Leading Leicester heart professor recognised as top global researcher

Posted by ap507 at Dec 01, 2016 09:50 AM |
Professor Sir Nilesh Samani named on Highly Cited Researchers from the Intellectual Property (IP) and Science business of Thomson Reuters list

Issued by the University of Leicester Press Office on 1 December

The “valuable and significant” work of a University of Leicester heart professor has won him recognition as one of the world’s most influential scientists.

Professor Sir Nilesh Samani, who is Director of the NIHR Leicester Cardiovascular Biomedical Research Unit (BRU) at Glenfield Hospital, has been named on an annual list which recognises global leading researchers in the sciences and social sciences.

This year the Highly Cited Researchers from the Intellectual Property (IP) and Science business of Thomson Reuters focused on contemporary research achievement.

Vin Caraher, who was the Chief Executive Officer and President of Thomson Reuters Healthcare and Science when the list was compiled, said Professor Samani had been selected because his work had been “identified as being among the most valuable and significant in the field”.

The list recognises approximately 3,000 researchers whose peer-reviewed papers have been frequently cited in academic literature.

Among his many research achievements, Professor Samani has greatly advanced the understanding of how DNA affects the risk of coronary heart disease, which is now guiding researchers towards finding more effective ways of its prevention and treatments.

Professor Samani, who is also Professor of Cardiology at the University of Leicester, and a Consultant Cardiologist at Glenfield Hospital said: “It is a tremendous honour to have been recognised among some of the world’s greatest researchers.

“It is an enormous privilege to have the opportunity to work in cardiovascular research. Although there has been great progress, cardiovascular diseases still remain the number one killer and a growing problem in many parts of the world.

“Whatever we can do to improve our understanding of the causes of heart disease is important and I plan to continue my work in helping to reduce the devastating burden of heart disease on families and individuals.”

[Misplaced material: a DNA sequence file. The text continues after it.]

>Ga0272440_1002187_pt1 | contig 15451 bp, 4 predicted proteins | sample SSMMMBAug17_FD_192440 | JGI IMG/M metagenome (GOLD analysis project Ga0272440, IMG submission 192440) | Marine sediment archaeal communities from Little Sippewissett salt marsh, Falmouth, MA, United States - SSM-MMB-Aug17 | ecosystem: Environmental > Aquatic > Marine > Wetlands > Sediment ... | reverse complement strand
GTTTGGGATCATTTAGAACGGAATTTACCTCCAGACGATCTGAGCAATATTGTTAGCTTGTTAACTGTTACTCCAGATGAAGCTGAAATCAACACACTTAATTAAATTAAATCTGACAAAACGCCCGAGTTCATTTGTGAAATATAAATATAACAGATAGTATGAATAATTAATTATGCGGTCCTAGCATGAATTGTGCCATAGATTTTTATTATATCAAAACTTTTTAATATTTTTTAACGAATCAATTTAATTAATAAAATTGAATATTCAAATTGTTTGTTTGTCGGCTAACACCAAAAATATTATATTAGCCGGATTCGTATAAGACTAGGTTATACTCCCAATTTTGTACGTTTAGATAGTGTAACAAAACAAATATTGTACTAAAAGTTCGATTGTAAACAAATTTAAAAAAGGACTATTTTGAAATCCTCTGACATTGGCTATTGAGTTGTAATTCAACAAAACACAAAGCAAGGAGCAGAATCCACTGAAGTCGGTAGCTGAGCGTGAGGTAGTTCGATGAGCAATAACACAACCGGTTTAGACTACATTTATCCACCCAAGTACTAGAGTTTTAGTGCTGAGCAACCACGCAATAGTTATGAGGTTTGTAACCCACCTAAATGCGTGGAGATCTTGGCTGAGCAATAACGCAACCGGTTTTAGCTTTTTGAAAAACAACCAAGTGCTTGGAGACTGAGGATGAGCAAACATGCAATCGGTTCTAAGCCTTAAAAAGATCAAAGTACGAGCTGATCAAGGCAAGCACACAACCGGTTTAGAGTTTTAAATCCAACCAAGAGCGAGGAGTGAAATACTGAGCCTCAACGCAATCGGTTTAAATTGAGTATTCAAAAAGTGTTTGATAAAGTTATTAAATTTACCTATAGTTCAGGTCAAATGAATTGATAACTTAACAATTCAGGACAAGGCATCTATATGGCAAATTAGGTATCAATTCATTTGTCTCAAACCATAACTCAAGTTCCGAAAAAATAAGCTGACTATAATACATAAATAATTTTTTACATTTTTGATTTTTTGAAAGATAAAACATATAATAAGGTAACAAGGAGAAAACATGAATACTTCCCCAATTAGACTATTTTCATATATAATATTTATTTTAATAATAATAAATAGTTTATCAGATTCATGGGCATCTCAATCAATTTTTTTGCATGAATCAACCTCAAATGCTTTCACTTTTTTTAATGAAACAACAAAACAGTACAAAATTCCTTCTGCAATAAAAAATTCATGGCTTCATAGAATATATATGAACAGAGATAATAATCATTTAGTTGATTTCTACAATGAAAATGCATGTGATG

Mr Caraher added: “Very few researchers earn this distinction – writing the greatest number of reports, officially designated by Essential Science Indicators as Highly Cited Papers.

“In addition, these reports rank among the top 1 per cent most cited works for their subject field and year of publication, earning them the mark of exceptional impact.”

In September Professor Samani was also appointed as the Medical Director of the British Heart Foundation (BHF), where he will oversee the £100 million that the BHF spends on research.

Last year Professor Samani was knighted for services to medicine and medical research.

Notes to editors

For further details, to arrange an interview or more photographs, email oliver.jelley@ojpr.co.uk or Fiona.bailey@ojpr.co.uk call 07803 003811 or 01604 882342.

  • www.le.ac.uk/bru
  • The Leicester Cardiovascular Biomedical Research Unit at Glenfield Hospital aims to improve the diagnosis, prognosis and treatment of cardiovascular diseases. The unit provides state-of-the-art facilities and equipment to assist researchers in their complex projects. LCBRU is one of 20 BRUs in England funded by the NIHR. LCBRU is a partnership between the University of Leicester and University Hospitals of Leicester NHS Trust. The Unit's director is Professor Sir Nilesh Samani and the manager is Dr Martin Batty.
  • The National Institute for Health Research (NIHR) is funded by the Department of Health to improve the health and wealth of the nation through research. The NIHR is the research arm of the NHS. Since its establishment in April 2006, the NIHR has transformed research in the NHS. It has increased the volume of applied health research for the benefit of patients and the public, driven faster translation of basic science discoveries into tangible benefits for patients and the economy, and developed and supported the people who conduct and contribute to applied health research. The NIHR plays a key role in the Government’s strategy for economic growth, attracting investment by the life-sciences industries through its world-class infrastructure for health research. Together, the NIHR people, programmes, centres of excellence and systems represent the most integrated health research system in the world. For further information, visit the NIHR website (www.nihr.ac.uk). centres of excellence and systems represent the most integrated health research system in the world. For further information, visit http://www.nihr.ac.uk.
  • The University of Leicester is led by discovery and innovation. Find out more: https://le.ac.uk/about-us. Follow on Twitter @uniofleicester and @UoLNewsCentre






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